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BOOK REVIEW: Star Corpsman: Bloodstar by Ian Douglas

SYNOPSIS: When the alien Qesh invade the planet of Bloodworld the Commonwealth Marines must fly to the rescue. Elliot Carlyle is a Navy Corpsmen on the front lines of this interstellar conflict, attending to wounded marines in the face of enemy fire.


REVIEW SUMMARY: Cool tech and interesting social progression don’t make up for utter lack of character depth.
BOTTOM LINE: As Douglas has proven in past novels, he knows his military science fiction. With Star Corpsman: Bloodstar he gives honor to Navy Corpsmen, unsung heroes of warfare. Unfortunately the plot and characters are not quite as utilized as his technical knowledge.

Elliot “e-Car” Carlyle is nearing the end of his training as a Navy Corpsmen for the Commonwealth Fleet Marine Force when alien activity is spotted near the planet of Bloodworld. Orders come down from on high and Bravo Company, the Black Wizards, deploy to investigate. What they arrive to find poses more questions than answers. Bloodworld was founded by technophobic religious fanatics and their loyalties are questionable. Have the Salvationists been conquered? Or have the Luddites allied themselves with the Imperial Qesh? One thing is certain, the Qesh are inching ever closer to Earth and the very fate of humanity may rest on the shoulders of Carlyle and the Black Wizards.

William H. Keith Jr. has written a ridiculous amount of novels in his time. Under the pseudonym of Ian Douglas he has written the Heritage, Legacy, and Inheritance trilogies of the Galactic Marines series. Most recently he penned the Star Carrier series as Douglas and this is what first drew me to him. Douglas has a special connection with the Armed Forces, having served during the Vietnam War. It is his attention to scientific detail that makes his work so appealing. A lot of science fiction books could be more accurately described as space opera. Science fiction implies that there is legitimate science at work within the story. It is a lot easier to write a space-oriented novel and forsake the technological details than to perform research and speculate about the future. Douglas knows soldiers but he also knows science.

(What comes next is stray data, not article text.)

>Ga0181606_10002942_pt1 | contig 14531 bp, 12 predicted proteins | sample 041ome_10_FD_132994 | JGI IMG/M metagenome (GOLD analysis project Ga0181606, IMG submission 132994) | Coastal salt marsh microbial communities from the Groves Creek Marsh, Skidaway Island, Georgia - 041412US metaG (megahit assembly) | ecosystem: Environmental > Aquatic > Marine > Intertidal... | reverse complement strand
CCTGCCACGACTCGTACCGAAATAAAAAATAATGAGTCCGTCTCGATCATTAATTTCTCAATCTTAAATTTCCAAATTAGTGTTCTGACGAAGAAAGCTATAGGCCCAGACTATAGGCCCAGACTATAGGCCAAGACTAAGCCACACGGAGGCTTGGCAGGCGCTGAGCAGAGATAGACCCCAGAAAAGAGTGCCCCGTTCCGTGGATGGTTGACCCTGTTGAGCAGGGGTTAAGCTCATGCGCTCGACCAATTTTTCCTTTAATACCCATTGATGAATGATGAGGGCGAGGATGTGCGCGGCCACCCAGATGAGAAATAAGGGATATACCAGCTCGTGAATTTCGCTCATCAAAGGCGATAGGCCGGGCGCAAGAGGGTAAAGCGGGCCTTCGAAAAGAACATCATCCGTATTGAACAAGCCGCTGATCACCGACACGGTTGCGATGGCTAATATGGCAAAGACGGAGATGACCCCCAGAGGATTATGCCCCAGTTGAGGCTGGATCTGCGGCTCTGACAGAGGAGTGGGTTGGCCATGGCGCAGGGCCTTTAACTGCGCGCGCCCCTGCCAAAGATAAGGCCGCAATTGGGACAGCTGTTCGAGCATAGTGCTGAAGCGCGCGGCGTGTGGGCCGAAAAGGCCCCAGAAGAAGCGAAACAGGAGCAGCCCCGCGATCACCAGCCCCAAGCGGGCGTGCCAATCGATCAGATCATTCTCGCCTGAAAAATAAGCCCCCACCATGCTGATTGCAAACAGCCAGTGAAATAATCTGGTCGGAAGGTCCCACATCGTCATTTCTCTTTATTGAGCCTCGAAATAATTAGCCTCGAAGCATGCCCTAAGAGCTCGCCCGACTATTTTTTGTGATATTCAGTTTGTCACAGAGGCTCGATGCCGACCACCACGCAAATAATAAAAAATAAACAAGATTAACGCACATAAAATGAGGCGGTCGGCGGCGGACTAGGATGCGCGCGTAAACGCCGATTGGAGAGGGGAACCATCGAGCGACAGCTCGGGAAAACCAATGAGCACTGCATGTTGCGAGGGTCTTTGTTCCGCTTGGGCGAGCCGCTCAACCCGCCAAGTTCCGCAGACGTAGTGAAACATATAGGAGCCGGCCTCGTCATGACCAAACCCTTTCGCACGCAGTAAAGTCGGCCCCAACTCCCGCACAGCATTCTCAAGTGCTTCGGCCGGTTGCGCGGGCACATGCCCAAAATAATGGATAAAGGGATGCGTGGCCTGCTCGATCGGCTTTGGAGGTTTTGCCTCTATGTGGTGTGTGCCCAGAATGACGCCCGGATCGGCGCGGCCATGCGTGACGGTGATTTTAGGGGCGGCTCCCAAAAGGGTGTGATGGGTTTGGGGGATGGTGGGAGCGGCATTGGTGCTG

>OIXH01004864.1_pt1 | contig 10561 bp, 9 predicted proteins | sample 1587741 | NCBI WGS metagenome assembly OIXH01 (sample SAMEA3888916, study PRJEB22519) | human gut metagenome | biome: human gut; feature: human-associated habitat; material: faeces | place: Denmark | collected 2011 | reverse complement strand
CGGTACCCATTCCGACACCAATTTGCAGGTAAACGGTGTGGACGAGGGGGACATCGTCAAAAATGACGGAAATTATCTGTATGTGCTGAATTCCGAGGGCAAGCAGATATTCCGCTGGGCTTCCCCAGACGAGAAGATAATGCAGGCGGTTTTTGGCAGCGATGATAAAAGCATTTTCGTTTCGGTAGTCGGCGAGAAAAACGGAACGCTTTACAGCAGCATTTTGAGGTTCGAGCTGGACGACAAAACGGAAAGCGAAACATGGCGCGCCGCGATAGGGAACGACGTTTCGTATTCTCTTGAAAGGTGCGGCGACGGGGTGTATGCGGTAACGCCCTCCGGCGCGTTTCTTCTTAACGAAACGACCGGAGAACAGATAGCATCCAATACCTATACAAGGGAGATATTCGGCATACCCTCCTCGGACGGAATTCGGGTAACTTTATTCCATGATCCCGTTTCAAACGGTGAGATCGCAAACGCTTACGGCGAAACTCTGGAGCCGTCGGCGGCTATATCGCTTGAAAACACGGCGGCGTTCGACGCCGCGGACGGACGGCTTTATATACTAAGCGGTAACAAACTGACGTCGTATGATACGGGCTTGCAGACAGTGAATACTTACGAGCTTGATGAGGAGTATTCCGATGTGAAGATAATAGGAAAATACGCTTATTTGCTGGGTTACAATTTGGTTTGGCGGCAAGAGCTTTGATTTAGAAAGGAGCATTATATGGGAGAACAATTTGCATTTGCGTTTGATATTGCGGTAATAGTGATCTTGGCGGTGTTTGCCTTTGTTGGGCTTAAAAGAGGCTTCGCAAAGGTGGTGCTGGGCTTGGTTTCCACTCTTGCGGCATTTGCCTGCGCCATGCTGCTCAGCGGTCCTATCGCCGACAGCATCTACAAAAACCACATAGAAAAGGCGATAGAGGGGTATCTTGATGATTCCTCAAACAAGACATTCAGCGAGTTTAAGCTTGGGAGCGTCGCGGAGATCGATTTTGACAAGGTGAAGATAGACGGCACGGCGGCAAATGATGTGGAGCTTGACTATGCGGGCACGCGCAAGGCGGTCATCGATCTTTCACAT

The science of Star Corpsman: Bloodstar is heavily concentrated in the field of battlefield medicine. Douglas shines light on the majorly overlooked position of corpsmen and medics. Consider this, soldiers get wounded all the time in military sci-fi but how often do the brave men and women who render them care get any recognition? Battlefield medicine has evolved a lot over the years but saving lives is still an uphill battle. You know what they say, “War…war never changes.” Nanotechnology has completely changed nearly every facet of life and that applies doubly for trauma care. Carlyle attends to his charges with vials of nanobots, but treatment isn’t as simple as injecting the meds and letting the ‘bots do all the work. There are still countless things that can go wrong in a damaged human body and nanobots must be specifically programmed to deal with individual problems. Douglas should be commended for not using nanobots as a cure-all to humanities woes. Used responsibly and intelligently they can mean the difference between life and death but they also can be abused for other purposes. There is a lot of medical terminology in Star Corpsman: Bloodstar and Douglas speculates as much about the potential of medicine as he does about the future of war.